The benefits of sales and marketing alignment have been well documented over the past several years, but many organizations are still not on board. More than half (58%) of respondents rated their sales and marketing operations alignment as “poor,” according to research from SiriusDecisions.
Progressive B2B organizations are re-defining the sales and marketing relationship by forming “revenue teams” or “demand gen teams” with shared performance goals. “We’ve seen an increase in the revenue team model, where members of the marketing team work with sales toward a joint goal to make their numbers,” said Chris Tratar, VP of Product Marketing at SAVO Group.
Jim Brodo, SVP of Marketing for Richardson, said: “We’re seeing a convergence of marketing and sales into one group that becomes the demand generation group.”
Planning is a major disconnect for respondents. A mere 14% reported that their organizations have integrated sales and marketing planning processes, according to SiriusDecisions.
However, sales and marketing teams are having more structured, systematic conversations to establish joint methodologies for taking customers through the entire customer lifecycle, according to Tim Riesterer, CMO of Corporate Visions. “We’ve certainly seen an uptick in the number of joint meetings and conversations where sales and marketing are putting issues on the table and looking for ways to address them as a team.”
To boost alignment, some organizations also have members of the marketing team sit in on sales calls. “I call them ‘ride alongs,’ and each member of the marketing team has a goal of going out on calls with their sales counterparts,” said Liz Sophia McClellan, CMO of North Plains, a digital asset management solution provider.
This process helps marketing understand the needs of prospects, McClellan said. “When the sales team then comes to us and says, ‘I need a piece of content to explain this,’ we get it, because we’ve sat in the room as prospects asked the questions.”
Better alignment opens up a dialog about the marketing activities the sales team finds valuable, said Rich Levesque, Enterprise Sales Manager, Northeast, for North Plains. “We have weekly calls about marketing plans and sales provides feedback, so we’re all in agreement on the strategy.”
The process is not always easy, but the payoff has been worthwhile, Levesque added. “We’ve been doing this for about seven months, and the first few months were hard, naturally, as we put processes in place, but we’re now seeing real, legitimate leads that the entire team — sales and marketing — is excited about.”
One recurring topic of the sales and marketing discussions is budgeting, McClellan said. “When we were looking at our events budget, we found that trade shows were not an effective use of our resources. We discussed with the sales team how we could invest the money from events into SEM, and that has been a success.”
North Plains’ sales and marketing team also collaborated on an upgraded web site, which has yielded more quality leads in its first month than the previous web site produced all year, McClellan said. “We talked about what sales would get out of the new site, and some members of the sales team even wrote some content. They had skin in the game, so they were excited.”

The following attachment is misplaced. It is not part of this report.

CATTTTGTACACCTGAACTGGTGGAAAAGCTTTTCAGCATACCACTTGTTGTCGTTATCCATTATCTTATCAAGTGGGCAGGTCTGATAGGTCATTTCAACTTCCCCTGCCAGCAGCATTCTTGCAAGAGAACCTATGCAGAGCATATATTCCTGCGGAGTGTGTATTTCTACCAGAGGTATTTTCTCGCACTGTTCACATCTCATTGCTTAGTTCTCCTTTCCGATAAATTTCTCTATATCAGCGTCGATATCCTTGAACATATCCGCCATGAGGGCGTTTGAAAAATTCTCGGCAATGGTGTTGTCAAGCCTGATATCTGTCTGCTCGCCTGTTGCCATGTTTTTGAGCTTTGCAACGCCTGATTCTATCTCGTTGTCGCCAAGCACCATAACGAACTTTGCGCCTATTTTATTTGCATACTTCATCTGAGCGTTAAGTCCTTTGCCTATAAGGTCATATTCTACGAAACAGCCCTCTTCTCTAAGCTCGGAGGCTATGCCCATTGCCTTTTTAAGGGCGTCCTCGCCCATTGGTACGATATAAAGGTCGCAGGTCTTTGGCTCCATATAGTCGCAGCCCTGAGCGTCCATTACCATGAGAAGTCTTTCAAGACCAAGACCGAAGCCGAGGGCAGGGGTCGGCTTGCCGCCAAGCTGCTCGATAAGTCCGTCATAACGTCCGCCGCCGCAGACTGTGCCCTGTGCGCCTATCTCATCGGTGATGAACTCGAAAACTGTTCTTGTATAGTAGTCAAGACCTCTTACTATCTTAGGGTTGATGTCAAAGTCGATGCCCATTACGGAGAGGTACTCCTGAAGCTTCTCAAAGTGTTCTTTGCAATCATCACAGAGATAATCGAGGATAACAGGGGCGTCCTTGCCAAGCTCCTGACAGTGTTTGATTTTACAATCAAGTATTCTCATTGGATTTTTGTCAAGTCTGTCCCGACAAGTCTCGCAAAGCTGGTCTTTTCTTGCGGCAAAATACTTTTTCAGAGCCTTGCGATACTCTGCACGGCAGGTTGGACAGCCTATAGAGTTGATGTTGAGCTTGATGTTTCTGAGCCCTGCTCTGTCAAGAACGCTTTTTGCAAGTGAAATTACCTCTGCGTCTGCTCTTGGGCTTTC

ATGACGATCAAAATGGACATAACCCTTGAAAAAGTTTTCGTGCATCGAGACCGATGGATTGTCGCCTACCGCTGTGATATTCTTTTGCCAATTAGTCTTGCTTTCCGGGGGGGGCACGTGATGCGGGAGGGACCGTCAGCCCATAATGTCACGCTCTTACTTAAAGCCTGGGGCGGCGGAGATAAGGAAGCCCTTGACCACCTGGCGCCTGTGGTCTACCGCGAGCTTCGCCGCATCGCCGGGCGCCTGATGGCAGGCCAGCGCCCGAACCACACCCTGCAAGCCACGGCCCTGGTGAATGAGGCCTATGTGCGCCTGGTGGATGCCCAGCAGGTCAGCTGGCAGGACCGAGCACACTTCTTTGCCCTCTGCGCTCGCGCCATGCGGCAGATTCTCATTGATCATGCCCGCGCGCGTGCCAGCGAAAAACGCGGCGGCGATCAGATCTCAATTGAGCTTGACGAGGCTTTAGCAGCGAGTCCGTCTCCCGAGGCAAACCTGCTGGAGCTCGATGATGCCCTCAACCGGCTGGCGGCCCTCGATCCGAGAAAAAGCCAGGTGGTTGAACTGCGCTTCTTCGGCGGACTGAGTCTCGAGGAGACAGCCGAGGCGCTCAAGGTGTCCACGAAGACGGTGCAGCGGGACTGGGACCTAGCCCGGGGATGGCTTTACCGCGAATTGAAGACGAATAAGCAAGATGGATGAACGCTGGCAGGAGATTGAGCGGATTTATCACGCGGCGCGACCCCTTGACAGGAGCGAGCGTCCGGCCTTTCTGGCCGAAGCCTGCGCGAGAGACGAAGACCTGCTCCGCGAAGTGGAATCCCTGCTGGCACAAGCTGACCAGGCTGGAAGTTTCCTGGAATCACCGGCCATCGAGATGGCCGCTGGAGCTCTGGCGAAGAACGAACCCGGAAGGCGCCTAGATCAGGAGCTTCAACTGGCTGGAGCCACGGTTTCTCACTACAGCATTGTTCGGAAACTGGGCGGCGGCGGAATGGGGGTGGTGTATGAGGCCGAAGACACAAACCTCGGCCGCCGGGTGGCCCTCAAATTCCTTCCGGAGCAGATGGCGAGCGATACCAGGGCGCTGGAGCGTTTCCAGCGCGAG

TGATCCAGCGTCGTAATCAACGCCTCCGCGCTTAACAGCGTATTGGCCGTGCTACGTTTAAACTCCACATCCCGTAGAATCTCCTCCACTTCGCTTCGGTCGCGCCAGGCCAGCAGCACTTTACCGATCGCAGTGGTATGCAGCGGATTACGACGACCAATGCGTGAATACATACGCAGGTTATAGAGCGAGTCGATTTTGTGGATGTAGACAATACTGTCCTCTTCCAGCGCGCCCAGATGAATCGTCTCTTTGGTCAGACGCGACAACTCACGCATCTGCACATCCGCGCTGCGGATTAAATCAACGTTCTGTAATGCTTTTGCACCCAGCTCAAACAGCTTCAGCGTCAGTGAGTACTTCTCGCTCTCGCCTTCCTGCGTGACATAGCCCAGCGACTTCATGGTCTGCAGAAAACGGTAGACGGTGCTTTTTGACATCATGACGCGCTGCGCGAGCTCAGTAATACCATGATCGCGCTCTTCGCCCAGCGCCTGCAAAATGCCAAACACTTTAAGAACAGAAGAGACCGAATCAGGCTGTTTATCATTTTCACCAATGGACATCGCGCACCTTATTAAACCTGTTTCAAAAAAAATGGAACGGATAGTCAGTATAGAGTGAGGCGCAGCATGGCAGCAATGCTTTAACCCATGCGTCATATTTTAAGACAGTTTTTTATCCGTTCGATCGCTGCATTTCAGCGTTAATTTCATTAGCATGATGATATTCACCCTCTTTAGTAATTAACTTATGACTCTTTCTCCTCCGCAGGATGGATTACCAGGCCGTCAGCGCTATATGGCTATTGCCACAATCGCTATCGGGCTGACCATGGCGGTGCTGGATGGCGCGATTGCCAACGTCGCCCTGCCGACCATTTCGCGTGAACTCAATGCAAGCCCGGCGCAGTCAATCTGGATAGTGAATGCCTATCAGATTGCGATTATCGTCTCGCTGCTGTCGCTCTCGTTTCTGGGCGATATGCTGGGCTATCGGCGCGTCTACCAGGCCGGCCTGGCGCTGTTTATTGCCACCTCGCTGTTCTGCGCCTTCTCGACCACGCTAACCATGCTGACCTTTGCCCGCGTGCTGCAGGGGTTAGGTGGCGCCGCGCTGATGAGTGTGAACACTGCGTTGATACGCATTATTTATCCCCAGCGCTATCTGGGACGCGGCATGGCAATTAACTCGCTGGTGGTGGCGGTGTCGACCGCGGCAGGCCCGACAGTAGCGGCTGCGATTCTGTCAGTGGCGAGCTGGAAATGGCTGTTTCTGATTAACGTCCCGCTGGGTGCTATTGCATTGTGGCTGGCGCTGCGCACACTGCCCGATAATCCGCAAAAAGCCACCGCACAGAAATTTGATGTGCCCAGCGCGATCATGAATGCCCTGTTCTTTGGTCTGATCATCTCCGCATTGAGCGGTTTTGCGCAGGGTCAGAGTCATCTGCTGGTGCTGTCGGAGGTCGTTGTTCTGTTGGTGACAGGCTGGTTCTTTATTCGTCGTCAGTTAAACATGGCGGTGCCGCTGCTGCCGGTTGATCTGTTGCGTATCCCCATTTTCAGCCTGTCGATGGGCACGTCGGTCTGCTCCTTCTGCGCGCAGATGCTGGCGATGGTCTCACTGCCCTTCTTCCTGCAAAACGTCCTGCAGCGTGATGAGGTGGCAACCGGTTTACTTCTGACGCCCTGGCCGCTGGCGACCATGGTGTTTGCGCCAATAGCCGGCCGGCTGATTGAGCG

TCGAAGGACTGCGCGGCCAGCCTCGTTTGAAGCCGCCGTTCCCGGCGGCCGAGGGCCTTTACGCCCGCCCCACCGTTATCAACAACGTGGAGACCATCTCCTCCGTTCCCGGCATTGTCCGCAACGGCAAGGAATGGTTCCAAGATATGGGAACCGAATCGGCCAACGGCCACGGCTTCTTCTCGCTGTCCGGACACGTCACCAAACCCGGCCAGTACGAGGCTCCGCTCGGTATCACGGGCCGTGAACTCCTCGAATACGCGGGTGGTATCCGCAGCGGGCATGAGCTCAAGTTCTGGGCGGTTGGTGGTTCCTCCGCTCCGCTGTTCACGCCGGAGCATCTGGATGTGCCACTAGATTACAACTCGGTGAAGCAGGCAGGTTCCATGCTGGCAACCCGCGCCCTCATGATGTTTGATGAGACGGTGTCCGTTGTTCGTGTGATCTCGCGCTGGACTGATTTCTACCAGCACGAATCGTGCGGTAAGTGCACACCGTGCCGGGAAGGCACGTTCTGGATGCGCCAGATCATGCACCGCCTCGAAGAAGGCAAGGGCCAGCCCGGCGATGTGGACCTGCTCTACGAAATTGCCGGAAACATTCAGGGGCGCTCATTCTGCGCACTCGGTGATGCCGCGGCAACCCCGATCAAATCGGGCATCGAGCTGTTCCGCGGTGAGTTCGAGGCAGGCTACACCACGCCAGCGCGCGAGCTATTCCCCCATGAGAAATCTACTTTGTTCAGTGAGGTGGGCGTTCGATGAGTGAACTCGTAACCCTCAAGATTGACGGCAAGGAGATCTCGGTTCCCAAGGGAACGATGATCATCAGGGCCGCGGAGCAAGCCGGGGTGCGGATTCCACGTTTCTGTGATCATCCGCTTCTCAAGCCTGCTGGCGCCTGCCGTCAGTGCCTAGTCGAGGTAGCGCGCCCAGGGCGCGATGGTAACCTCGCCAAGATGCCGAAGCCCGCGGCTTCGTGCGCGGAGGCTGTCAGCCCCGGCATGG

One area where marketing can play a key role in alignment is helping to develop the sales team’s personal marketing skills, such as using social technologies and running personalized mini campaigns. “Just as the marketing organization has transformed its capabilities, the sales person must develop, maintain and capitalize on their personal marketing skills,” said Joe Galvin, Chief Research Officer and EVP at Miller Heiman. “If marketing contributes 18% to 34% of the funnel, then how can marketing teach the sales team to use individual marketing tactics to generate additional opportunities?”
ABM And Lead Scoring Drive Better Alignment
Account-based marketing has been gaining traction among B2B marketers, with more than 90% of marketers noting that account-based marketing is a “must-have,” according to SiriusDecisions’ 2015 State of Account-Based Marketing (ABM) Study, which was unveiled at Demandbase’s 2015 Marketing Innovation Summit for B2B.
All of the surveyed companies practicing ABM claim to be aligned with sales, and 34% said they were tightly aligned.
“Sales needs to think differently about what marketing can bring the table,” said Megan Heuer, VP and Group Director at SiriusDecisions. “It’s not just about having marketing produce sales enablement content like presentations and brochures. It is a shift toward marketing educating their sales counterparts on how customers want to interact in an always-on environment.”
Peter Isaacson, CMO at Demandbase, noted that more sophisticated technologies are enabling companies to scale their ABM efforts, which is fueling growth. “Traditionally, marketers have been focused on volumes, and salespeople are focused on accounts that matter most to them. Aligning around target accounts really gets sales and marketing working toward a common goal.”
While lead scoring has become more predictive, it is still essential for sales and marketing to agree on lead qualifications, Richardson's Brodo noted. “What we’ve found is that you really have to work together to figure out [which] activities are the highest converting ones. If a download of a white paper or an article is one of the lowest converting activities, for example, don’t give those a high score.”
Reisterer of Corporate Visions said progressive companies are going beyond lead scoring to do more extensive qualification of inbound leads before they are handed to sales. This improves alignment, because sales is more trusting that they are getting quality leads, he added. “I see more companies taking that extra qualification step for inbound leads, which has improved that sales and marketing relationship.”